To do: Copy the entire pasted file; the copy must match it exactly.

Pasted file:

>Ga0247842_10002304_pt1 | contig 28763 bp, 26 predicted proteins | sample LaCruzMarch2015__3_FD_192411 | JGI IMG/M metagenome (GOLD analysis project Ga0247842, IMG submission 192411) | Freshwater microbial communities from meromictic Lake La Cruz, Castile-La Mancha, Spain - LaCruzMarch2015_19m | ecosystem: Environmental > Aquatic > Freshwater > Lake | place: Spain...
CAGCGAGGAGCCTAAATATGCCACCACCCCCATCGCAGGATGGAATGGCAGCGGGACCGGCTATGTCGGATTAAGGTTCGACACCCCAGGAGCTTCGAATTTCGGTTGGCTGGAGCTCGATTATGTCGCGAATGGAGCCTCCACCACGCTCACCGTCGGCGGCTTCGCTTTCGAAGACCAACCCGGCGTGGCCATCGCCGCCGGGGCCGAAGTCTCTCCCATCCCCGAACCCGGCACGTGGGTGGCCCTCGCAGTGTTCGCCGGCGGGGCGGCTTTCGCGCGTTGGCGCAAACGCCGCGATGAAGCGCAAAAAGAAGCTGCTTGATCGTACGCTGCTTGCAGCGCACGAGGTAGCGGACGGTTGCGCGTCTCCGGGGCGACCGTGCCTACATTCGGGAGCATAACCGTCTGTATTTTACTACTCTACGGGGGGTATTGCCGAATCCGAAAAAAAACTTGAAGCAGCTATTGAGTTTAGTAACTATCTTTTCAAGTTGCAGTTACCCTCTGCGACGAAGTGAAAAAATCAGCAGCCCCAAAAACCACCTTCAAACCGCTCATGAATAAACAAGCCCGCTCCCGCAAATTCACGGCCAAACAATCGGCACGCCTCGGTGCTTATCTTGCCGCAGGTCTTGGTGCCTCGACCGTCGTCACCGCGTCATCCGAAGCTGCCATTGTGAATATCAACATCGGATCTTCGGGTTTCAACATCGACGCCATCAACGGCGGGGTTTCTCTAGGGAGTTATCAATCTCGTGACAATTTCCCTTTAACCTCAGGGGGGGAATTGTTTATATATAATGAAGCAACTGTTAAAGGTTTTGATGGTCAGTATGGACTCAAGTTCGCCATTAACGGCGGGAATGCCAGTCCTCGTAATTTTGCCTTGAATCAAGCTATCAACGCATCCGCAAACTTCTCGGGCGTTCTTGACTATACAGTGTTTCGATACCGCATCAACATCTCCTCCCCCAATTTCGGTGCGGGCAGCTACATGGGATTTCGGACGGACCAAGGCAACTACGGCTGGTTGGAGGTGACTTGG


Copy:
>Ga0247842_10002304_pt1 | contig 28763 bp, 26 predicted proteins | sample LaCruzMarch2015__3_FD_192411 | JGI IMG/M metagenome (GOLD analysis project Ga0247842, IMG submission 192411) | Freshwater microbial communities from meromictic Lake La Cruz, Castile-La Mancha, Spain - LaCruzMarch2015_19m | ecosystem: Environmental > Aquatic > Freshwater > Lake | place: Spain...
CAGCGAGGAGCCTAAATATGCCACCACCCCCATCGCAGGATGGAATGGCAGCGGGACCGGCTATGTCGGATTAAGGTTCGACACCCCAGGAGCTTCGAATTTCGGTTGGCTGGAGCTCGATTATGTCGCGAATGGAGCCTCCACCACGCTCACCGTCGGCGGCTTCGCTTTCGAAGACCAACCCGGCGTGGCCATCGCCGCCGGGGCCGAAGTCTCTCCCATCCCCGAACCCGGCACGTGGGTGGCCCTCGCAGTGTTCGCCGGCGGGGCGGCTTTCGCGCGTTGGCGCAAACGCCGCGATGAAGCGCAAAAAGAAGCTGCTTGATCGTACGCTGCTTGCAGCGCACGAGGTAGCGGACGGTTGCGCGTCTCCGGGGCGACCGTGCCTACATTCGGGAGCATAACCGTCTGTATTTTACTACTCTACGGGGGGTATTGCCGAATCCGAAAAAAAACTTGAAGCAGCTATTGAGTTTAGTAACTATCTTTTCAAGTTGCAGTTACCCTCTGCGACGAAGTGAAAAAATCAGCAGCCCCAAAAACCACCTTCAAACCGCTCATGAATAAACAAGCCCGCTCCCGCAAATTCACGGCCAAACAATCGGCACGCCTCGGTGCTTATCTTGCCGCAGGTCTTGGTGCCTCGACCGTCGTCACCGCGTCATCCGAAGCTGCCATTGTGAATATCAACATCGGATCTTCGGGTTTCAACATCGACGCCATCAACGGCGGGGTTTCTCTAGGGAGTTATCAATCTCGTGACAATTTCCCTTTAACCTCAGGGGGGGAATTGTTTATATATAATGAAGCAACTGTTAAAGGTTTTGATGGTCAGTATGGACTCAAGTTCGCCATTAACGGCGGGAATGCCAGTCCTCGTAATTTTGCCTTGAATCAAGCTATCAACGCATCCGCAAACTTCTCGGGCGTTCTTGACTATACAGTGTTTCGATACCGCATCAACATCTCCTCCCCCAATTTCGGTGCGGGCAGCTACATGGGATTTCGGACGGACCAAGGCAACTACGGCTGGTTGGAGGTGACTTGG